With the Covid-19 theatre of global tragedy in apparent intermission, audiences everywhere may be speculating what new players and plotlines will appear on the world stage for Act II. Could a new viral outbreak “that’ll really get attention” (https://www.bitchute.com/video/tANGAQ9aCu6E/) be elemental to the rest of the script or will some other “catastrophic and catalyzing event” (https://www.theguardian.com/politics/2003/sep/06/september11.iraq) stand in for the famous deadly viral vectors of disease? This presentation draws upon scholarship in communication theory and cognitive science as an effort to unfold and clarify the various ways in which deceptions are carried out by powerful organizations in the public discourse. Refining our powers of observation so as to recognize the major patterns of deception, it is argued, will have positive effects in our attempts to build solid intellectual self-defenses against further propaganda campaigns.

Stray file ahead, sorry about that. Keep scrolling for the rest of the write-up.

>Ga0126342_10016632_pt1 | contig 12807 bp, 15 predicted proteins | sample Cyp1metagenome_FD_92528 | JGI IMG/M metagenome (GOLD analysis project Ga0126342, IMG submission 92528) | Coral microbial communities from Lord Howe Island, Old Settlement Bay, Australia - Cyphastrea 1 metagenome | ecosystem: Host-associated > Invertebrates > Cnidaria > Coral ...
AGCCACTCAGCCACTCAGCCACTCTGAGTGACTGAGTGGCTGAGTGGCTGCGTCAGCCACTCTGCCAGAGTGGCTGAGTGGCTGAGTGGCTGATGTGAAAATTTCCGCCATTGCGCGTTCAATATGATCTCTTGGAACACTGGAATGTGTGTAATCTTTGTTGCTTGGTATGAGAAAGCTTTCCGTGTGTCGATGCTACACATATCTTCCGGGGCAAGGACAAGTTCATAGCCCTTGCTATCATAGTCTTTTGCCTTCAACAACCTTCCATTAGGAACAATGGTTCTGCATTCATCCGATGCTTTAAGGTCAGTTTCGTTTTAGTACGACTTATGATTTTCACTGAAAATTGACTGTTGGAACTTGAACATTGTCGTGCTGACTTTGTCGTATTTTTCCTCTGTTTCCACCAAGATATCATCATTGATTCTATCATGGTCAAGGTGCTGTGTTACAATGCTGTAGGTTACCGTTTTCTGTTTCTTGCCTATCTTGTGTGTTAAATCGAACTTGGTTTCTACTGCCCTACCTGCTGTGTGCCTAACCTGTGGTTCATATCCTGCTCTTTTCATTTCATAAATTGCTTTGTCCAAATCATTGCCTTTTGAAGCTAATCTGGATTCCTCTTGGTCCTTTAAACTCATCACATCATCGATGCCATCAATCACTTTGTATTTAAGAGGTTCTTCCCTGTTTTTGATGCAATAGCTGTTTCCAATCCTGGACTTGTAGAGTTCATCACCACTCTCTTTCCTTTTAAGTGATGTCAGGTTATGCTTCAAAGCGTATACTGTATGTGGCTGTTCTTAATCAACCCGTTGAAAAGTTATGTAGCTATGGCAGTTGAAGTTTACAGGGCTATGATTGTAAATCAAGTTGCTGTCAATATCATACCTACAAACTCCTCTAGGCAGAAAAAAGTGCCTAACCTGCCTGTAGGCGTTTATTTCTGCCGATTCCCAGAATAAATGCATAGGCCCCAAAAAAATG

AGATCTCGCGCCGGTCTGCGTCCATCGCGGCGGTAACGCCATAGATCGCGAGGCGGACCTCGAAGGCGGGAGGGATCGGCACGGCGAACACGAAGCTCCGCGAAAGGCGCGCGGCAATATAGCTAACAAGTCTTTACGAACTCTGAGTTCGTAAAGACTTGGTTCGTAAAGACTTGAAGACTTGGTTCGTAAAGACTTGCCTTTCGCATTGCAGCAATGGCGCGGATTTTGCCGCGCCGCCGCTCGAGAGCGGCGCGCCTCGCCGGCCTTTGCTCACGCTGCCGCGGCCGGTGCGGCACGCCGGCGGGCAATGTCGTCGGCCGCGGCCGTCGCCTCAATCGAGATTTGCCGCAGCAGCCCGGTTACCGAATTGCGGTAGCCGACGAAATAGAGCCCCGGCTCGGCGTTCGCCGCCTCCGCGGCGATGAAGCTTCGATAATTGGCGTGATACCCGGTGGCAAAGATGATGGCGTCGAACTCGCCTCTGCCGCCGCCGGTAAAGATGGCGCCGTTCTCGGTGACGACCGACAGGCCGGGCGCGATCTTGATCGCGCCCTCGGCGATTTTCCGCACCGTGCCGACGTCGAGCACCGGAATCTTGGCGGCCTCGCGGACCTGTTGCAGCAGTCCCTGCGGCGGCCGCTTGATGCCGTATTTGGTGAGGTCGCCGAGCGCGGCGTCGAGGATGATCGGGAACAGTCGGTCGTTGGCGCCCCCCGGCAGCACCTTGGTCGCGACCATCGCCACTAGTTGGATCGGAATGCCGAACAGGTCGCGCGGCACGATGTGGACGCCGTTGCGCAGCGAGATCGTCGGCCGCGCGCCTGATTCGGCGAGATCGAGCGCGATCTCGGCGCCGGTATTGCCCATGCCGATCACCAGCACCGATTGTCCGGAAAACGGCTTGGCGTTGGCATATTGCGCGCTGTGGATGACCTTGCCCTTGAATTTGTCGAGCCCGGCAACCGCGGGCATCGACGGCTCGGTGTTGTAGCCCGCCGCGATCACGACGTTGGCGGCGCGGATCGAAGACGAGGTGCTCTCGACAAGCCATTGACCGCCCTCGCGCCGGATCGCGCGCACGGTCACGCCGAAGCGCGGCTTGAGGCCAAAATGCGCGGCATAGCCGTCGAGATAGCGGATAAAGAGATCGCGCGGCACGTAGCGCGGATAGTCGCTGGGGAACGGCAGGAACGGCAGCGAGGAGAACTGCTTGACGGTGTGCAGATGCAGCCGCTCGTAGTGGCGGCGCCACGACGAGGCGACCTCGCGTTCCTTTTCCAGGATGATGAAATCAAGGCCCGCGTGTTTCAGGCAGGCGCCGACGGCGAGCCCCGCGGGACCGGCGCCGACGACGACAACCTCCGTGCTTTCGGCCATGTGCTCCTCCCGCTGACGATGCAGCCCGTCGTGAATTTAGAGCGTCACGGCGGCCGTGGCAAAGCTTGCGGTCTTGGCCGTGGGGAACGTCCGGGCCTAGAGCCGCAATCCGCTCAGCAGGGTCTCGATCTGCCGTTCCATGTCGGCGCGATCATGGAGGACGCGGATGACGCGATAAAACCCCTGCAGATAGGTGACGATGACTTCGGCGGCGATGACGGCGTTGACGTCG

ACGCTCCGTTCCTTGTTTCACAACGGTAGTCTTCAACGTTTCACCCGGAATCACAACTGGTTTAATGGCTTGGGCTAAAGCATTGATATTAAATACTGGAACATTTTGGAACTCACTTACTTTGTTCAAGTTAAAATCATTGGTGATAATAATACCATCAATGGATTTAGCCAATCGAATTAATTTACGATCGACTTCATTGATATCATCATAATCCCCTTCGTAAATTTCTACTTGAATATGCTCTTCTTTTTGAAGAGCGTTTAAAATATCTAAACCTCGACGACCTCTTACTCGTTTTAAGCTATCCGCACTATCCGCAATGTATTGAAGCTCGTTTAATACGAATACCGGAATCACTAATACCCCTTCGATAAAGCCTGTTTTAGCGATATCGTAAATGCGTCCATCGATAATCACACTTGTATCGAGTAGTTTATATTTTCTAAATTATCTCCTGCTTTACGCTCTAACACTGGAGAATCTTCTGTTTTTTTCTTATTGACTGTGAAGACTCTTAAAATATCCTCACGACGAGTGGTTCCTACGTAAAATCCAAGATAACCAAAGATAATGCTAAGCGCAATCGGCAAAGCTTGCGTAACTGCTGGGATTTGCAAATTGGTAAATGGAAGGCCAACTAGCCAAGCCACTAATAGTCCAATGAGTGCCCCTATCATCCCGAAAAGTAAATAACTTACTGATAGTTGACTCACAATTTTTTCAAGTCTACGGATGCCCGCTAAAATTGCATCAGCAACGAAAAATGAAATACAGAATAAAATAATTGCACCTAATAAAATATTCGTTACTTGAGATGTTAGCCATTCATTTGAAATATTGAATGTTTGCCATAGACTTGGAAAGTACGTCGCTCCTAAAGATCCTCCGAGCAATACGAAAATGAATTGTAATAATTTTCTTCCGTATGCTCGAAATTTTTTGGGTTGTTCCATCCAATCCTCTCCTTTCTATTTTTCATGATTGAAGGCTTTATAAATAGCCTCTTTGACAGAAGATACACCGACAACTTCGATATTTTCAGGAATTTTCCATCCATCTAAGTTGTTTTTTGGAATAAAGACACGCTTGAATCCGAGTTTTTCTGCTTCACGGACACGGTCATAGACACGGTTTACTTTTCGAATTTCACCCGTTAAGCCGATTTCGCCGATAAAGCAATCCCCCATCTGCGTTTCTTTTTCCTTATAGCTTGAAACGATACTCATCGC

Daniel Broudy is Professor of Applied Linguistics at Okinawa Christian University. He holds a doctorate in applied psycholinguistics and undertakes research on the signs, symbols, images, and colors used as rhetorical tools to engineer mass consent. His primary interests are on the modification of perception and emotion through the deployment of agitation and integration propaganda. He is a coauthor of Okinawa Under Occupation (Palgrave, 2017) and a coeditor for The Propaganda Model Today: Filtering Perception and Awareness (Westminster, 2018). He also serves as a coeditor for Propaganda in Focus and as a research associate with the International Interdisciplinary Research Team.